Math (birth - 15 months)

Math for babies is about a lot more than just counting. It is about recognizing similarities and differences, relationships and patterns, size, quantity, sequence, and more.

Babies begin to form ideas about math at a very early age. A young baby is practicing math when she shows you she wants more of a game or recognizes similarities and differences when identifying familiar and unfamiliar adults. Watch when an older baby sorts big and little balls in different piles or recognizes when there is a change in the pattern of a daily routine—she is doing math!

Babies do not need adults to teach them math concepts, but they do need us to help them build a sense of pattern and predictability so they can make sense of their world. As an educator, you already do this through many different ways each day.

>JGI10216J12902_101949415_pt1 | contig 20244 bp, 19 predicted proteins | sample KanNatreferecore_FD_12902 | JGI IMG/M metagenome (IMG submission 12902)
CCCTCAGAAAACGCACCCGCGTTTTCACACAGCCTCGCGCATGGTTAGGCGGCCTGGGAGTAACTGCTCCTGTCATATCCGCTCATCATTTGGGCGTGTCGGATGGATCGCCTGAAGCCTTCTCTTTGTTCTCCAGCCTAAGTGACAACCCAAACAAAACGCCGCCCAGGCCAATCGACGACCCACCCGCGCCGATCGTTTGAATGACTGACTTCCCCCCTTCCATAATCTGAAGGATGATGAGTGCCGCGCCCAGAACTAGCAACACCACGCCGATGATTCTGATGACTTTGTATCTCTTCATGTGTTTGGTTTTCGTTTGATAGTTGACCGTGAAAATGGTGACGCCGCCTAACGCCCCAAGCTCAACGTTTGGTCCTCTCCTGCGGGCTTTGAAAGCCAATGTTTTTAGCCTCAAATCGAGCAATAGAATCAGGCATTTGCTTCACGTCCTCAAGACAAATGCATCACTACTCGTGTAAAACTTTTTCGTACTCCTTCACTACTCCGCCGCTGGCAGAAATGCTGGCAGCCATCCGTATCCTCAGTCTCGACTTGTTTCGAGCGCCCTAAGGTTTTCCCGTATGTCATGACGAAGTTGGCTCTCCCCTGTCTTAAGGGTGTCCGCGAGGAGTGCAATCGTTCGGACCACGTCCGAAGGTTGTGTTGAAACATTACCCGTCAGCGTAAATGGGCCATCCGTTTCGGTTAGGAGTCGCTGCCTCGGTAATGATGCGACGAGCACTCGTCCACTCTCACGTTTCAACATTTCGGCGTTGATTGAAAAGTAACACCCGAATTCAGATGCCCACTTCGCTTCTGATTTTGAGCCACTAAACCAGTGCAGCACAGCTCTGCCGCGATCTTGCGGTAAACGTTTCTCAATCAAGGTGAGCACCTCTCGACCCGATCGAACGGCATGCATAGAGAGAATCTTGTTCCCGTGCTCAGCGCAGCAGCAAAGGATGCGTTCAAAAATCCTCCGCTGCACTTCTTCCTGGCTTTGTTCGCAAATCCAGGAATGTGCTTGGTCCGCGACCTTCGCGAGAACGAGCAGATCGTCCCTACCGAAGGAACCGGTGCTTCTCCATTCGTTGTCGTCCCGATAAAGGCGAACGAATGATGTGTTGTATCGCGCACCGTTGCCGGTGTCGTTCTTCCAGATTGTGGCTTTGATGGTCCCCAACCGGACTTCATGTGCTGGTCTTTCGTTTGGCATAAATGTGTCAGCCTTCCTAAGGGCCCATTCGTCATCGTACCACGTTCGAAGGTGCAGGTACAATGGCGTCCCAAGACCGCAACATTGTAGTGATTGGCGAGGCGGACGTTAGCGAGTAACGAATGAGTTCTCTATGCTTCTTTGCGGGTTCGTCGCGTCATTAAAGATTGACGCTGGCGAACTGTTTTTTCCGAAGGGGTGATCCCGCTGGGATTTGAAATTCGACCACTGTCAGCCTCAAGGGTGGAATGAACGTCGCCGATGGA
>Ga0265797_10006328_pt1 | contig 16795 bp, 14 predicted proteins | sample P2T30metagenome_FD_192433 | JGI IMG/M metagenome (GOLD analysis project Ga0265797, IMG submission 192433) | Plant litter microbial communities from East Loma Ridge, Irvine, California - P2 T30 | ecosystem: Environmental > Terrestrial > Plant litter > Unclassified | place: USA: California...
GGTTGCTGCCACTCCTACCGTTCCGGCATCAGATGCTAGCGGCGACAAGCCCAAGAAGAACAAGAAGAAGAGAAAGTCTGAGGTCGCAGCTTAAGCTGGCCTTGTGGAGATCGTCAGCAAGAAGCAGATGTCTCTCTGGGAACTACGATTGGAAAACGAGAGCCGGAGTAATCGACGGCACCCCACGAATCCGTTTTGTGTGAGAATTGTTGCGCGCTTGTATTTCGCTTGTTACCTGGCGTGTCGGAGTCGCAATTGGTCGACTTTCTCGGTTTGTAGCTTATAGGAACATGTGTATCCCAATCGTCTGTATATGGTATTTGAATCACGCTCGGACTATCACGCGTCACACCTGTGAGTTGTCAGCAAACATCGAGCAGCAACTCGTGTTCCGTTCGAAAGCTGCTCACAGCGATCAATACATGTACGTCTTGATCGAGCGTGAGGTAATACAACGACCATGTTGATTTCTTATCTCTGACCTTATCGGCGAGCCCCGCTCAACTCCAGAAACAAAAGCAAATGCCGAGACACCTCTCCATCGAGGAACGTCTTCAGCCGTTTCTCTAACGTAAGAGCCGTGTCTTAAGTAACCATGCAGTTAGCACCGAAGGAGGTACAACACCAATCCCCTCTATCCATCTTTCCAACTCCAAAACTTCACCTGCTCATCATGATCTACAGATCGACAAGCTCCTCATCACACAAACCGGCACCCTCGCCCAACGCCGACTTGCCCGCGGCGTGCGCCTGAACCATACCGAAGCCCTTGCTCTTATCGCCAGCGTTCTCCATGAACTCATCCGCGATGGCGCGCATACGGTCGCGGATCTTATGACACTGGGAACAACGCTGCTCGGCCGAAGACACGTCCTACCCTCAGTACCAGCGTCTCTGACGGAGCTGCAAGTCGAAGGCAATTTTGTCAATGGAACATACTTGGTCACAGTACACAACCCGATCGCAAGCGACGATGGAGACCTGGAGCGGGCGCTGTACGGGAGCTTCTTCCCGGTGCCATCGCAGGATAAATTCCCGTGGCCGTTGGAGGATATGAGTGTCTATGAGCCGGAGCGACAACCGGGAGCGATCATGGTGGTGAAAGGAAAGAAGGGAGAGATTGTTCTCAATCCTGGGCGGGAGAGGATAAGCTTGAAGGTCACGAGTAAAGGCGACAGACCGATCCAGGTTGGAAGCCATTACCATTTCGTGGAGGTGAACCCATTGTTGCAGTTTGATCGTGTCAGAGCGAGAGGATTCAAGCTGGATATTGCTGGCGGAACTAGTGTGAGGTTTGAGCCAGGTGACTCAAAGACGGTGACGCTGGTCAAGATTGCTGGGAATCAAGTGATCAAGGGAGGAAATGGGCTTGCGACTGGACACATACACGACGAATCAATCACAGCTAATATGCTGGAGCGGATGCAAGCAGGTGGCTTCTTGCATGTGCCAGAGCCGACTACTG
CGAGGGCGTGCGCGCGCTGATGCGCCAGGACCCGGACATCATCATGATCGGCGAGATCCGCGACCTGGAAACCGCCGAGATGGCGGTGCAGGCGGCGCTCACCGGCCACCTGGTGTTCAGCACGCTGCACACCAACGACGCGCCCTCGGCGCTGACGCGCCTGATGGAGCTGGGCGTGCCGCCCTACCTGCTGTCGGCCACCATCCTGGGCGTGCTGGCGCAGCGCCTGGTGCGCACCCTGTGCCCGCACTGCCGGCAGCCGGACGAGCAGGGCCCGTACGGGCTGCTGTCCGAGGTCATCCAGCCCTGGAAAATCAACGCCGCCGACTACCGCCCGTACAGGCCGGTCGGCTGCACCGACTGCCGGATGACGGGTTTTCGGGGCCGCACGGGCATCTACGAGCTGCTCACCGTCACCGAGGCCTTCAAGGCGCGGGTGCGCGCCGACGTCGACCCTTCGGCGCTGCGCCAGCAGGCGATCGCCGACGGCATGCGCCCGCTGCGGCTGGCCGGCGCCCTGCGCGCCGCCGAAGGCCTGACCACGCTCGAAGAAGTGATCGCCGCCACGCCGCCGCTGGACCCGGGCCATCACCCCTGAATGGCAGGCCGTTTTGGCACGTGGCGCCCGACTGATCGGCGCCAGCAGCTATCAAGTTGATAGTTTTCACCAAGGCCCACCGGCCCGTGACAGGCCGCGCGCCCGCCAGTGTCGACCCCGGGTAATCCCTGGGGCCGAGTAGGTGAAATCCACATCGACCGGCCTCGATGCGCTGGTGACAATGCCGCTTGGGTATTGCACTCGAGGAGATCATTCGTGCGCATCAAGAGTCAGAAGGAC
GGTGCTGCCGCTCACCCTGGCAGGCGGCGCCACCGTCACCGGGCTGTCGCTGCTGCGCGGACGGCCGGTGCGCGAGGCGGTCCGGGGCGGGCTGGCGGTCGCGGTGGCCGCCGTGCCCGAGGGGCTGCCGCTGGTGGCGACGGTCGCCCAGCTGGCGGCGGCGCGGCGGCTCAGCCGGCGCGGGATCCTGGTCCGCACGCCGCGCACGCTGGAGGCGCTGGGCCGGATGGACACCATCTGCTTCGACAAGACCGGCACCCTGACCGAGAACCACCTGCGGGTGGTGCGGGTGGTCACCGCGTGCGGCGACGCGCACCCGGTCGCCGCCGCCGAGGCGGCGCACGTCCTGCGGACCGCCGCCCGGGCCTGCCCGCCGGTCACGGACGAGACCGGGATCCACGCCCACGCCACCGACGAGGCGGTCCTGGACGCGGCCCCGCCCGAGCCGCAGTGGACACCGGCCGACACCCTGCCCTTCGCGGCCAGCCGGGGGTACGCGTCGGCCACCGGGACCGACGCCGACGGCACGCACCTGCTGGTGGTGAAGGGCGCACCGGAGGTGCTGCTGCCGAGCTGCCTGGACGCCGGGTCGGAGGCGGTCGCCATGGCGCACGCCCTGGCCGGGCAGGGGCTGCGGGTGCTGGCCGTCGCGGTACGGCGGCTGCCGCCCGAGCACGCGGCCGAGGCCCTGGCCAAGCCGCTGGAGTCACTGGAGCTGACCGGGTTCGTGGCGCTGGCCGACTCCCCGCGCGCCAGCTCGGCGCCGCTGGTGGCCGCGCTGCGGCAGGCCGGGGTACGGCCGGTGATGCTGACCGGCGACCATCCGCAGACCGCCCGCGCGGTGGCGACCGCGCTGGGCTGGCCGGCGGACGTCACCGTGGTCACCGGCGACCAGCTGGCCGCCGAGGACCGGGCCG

• You give cues about what is coming next and use reassuring words to help make the connection.
  • You watch babies’ faces as you play hand clapping and knee-bouncing games—and pause as they anticipate the fun parts.
  • You offer babies actions to copy, such as shaking a rattle or banging a drum, and you cheer them on as they imitate and repeat.
  • You play back-and-forth games—talking and vocalizing, rolling a ball, going up and down.
  • You use math language as you talk with babies, using words such as more, under, big, or longer.
  • You give babies lots of chances to learn and discover relationships: what goes with what, what fits where, and how to make something interesting happen again and again.

All of these opportunities give babies the experiences they need to help them build number sense, interact with and build connections, and practice math concepts they will need as they grow and thrive.

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